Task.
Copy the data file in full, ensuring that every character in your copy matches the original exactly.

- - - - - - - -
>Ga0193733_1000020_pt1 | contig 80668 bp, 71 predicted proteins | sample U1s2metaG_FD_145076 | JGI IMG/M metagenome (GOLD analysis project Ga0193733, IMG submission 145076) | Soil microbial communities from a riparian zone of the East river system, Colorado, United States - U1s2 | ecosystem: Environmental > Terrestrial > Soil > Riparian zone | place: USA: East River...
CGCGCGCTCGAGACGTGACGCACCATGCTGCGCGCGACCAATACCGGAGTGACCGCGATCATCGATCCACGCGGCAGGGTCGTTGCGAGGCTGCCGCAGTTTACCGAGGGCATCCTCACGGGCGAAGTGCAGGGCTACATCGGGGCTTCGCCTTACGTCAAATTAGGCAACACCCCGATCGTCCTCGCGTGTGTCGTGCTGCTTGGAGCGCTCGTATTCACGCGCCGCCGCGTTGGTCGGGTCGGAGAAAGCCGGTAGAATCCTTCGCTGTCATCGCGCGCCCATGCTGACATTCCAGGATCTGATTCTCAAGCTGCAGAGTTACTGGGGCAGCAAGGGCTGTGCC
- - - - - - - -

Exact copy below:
>Ga0193733_1000020_pt1 | contig 80668 bp, 71 predicted proteins | sample U1s2metaG_FD_145076 | JGI IMG/M metagenome (GOLD analysis project Ga0193733, IMG submission 145076) | Soil microbial communities from a riparian zone of the East river system, Colorado, United States - U1s2 | ecosystem: Environmental > Terrestrial > Soil > Riparian zone | place: USA: East River...
CGCGCGCTCGAGACGTGACGCACCATGCTGCGCGCGACCAATACCGGAGTGACCGCGATCATCGATCCACGCGGCAGGGTCGTTGCGAGGCTGCCGCAGTTTACCGAGGGCATCCTCACGGGCGAAGTGCAGGGCTACATCGGGGCTTCGCCTTACGTCAAATTAGGCAACACCCCGATCGTCCTCGCGTGTGTCGTGCTGCTTGGAGCGCTCGTATTCACGCGCCGCCGCGTTGGTCGGGTCGGAGAAAGCCGGTAGAATCCTTCGCTGTCATCGCGCGCCCATGCTGACATTCCAGGATCTGATTCTCAAGCTGCAGAGTTACTGGGGCAGCAAGGGCTGTGCC